Spur Inn, Borough High Street

Above: Looking into the yard of the Spur Inn, with the half-timbered wall of the old entrance.

Until the 19th century, the Borough High Street was lined with ancient inns. This was also true for the streets that it joins (at the northern end of London Bridge) like Gracechurch Street and Bishopsgate. People on the move, by stagecoach, could stay while visiting London. Several Southwark inns date back to the 14th century. From the 17th century onwards they continued in use as coaching inns until they nearly all went out of business in the 1840s due to the coming of the railways.

Today the Borough High Street is a shadow of its former past. King’s Head Yard still has the pub from the original inn and the narrow street follows the original line – in width and in length – of the original inn. Many of you will know the George Inn but that relatively large yard is only a fraction of its original size. The hostelry is the remaining pub from that ancient inn.

The Tabard Inn, made famous by Geoffrey Chaucer in his ‘Canterbury Tales’, written about 1386, has completely vanished. Only the original yard, now a turning off Borough High Street called Talbot Yard, remains as a reminder of the original site.

There are several other turnings off Borough High Street whose names linger on as reminders of other inns extending along the entire length of the street. One turning, in particular, remains from the days of the Spur Inn. The site of this one is on the same side as the George Inn but further south, between 127 and 131 Borough High Street.

At the time of writing [2015], there is a high arch, in a really poor condition, leading to some office buildings at the back. It is in such poor condition that you would hardly give the entrance from Borough High Street a second look as you pass by. However, it contains a remarkable remnant from the days when the Spur Inn was being used as the London terminus of a stagecoach route running south to towns in Kent and Sussex.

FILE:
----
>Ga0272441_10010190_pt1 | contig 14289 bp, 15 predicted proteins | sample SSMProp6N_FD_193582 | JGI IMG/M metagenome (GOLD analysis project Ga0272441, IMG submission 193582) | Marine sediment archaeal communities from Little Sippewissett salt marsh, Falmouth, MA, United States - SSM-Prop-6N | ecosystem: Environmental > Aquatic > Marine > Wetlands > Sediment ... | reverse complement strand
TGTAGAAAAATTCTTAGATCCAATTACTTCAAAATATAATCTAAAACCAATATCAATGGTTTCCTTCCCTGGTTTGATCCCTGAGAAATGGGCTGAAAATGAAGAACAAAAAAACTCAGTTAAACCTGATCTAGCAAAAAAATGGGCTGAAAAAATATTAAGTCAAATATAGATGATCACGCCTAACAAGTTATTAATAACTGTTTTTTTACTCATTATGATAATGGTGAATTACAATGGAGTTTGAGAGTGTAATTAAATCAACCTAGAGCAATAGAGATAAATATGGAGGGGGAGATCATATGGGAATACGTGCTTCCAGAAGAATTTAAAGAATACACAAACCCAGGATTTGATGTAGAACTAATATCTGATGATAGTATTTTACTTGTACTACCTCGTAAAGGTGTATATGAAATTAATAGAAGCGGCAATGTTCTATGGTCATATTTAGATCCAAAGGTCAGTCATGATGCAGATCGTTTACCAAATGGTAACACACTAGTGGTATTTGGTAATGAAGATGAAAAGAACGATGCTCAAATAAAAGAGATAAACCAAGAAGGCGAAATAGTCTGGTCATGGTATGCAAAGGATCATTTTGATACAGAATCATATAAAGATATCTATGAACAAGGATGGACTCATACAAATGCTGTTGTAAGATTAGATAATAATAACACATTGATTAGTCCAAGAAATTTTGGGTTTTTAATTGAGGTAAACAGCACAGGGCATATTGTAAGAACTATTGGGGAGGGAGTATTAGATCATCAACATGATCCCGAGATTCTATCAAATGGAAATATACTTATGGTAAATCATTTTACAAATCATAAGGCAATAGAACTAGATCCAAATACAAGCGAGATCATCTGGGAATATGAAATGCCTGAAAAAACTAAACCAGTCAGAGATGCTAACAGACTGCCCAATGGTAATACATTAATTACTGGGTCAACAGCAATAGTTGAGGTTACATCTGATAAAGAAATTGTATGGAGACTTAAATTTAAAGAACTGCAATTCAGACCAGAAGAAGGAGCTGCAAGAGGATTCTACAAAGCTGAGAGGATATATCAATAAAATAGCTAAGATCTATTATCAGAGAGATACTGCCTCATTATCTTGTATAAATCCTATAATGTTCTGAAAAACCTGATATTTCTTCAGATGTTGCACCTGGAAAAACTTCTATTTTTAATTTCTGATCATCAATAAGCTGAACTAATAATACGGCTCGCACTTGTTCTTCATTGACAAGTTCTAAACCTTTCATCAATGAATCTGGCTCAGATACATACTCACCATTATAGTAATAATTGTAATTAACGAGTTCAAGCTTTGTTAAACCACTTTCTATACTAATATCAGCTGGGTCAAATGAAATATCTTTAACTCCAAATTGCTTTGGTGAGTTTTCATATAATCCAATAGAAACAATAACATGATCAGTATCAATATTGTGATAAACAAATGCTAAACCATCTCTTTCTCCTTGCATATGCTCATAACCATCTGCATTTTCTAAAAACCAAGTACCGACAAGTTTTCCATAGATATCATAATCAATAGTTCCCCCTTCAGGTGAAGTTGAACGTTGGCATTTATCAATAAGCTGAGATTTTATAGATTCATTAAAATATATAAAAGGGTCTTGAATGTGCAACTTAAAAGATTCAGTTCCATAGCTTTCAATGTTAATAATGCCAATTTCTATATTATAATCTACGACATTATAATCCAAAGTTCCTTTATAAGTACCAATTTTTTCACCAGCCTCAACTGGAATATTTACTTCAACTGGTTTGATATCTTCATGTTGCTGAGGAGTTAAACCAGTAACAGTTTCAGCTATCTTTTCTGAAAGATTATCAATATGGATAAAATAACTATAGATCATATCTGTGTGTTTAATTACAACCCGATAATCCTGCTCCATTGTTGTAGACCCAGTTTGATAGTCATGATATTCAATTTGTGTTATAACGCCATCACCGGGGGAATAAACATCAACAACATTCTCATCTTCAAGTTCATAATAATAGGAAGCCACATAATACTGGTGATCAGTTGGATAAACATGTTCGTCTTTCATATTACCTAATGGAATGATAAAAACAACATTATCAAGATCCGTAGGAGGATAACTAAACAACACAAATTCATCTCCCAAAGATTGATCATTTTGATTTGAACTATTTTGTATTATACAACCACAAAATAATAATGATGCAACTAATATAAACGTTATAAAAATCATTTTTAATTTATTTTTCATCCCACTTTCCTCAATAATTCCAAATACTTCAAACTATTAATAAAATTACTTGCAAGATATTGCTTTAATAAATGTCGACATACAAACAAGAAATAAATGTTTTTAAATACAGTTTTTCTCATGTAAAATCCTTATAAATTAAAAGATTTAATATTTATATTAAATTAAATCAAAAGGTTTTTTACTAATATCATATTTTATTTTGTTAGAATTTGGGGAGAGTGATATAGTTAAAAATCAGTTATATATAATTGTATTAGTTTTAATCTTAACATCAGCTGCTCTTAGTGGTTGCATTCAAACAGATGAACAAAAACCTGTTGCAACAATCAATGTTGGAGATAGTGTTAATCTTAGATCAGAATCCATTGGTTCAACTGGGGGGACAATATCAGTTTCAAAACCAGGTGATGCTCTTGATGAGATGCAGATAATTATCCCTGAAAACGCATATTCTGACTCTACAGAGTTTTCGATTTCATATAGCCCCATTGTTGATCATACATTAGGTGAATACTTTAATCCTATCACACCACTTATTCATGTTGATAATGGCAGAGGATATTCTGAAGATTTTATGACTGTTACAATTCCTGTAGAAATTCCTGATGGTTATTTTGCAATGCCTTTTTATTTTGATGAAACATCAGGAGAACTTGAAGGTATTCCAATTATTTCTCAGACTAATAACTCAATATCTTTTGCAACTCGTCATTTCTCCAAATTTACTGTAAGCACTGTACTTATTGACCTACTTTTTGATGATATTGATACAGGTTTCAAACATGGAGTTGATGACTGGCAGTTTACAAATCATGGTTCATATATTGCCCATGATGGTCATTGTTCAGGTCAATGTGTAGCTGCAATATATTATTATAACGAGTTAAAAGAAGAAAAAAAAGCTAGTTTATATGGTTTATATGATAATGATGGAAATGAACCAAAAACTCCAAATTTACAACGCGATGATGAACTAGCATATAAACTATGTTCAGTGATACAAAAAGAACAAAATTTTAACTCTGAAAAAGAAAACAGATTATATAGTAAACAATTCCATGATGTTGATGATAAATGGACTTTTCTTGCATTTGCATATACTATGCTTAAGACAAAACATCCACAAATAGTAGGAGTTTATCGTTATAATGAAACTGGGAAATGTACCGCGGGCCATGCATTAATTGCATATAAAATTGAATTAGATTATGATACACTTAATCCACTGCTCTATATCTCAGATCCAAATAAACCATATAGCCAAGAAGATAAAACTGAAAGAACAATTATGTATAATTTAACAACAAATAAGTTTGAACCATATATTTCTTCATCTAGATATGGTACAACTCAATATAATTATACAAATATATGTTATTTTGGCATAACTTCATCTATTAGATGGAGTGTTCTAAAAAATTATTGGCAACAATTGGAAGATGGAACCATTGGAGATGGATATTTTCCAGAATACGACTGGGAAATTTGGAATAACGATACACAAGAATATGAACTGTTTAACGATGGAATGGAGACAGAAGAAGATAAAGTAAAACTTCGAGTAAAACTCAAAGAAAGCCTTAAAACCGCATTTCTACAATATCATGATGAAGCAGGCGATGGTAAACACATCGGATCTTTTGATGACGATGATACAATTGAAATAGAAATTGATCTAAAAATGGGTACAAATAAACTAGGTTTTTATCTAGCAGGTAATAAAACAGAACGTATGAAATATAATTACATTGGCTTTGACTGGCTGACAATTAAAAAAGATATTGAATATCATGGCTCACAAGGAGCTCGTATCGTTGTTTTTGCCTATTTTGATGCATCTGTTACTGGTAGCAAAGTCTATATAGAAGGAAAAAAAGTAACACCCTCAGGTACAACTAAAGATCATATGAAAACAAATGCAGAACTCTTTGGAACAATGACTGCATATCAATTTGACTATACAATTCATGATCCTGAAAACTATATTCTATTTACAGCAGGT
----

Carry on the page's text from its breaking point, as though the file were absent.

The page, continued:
As you look into the arch, examine the wall on the right-hand side. You will see old brick-work skilfully laid within beams of wood. There are two fragments of a half-timbered wall which have listed status and are estimated to date from the 16th century.

Above: Looking at the half-timbered wall at the entrance again but this time looking from the old yard towards Borough High Street

The sad state of the walls and adjacent buildings will not continue for much longer. Within a year or so this part of the high street is up for redevelopment. Whether any of the remains of the arch or of the wall will be kept is unknown. What is to be seen at the moment is a unique survival on the high street from when the ‘coach and four’ of the 17th and 18th centuries was the de facto mode of long-distance travel.


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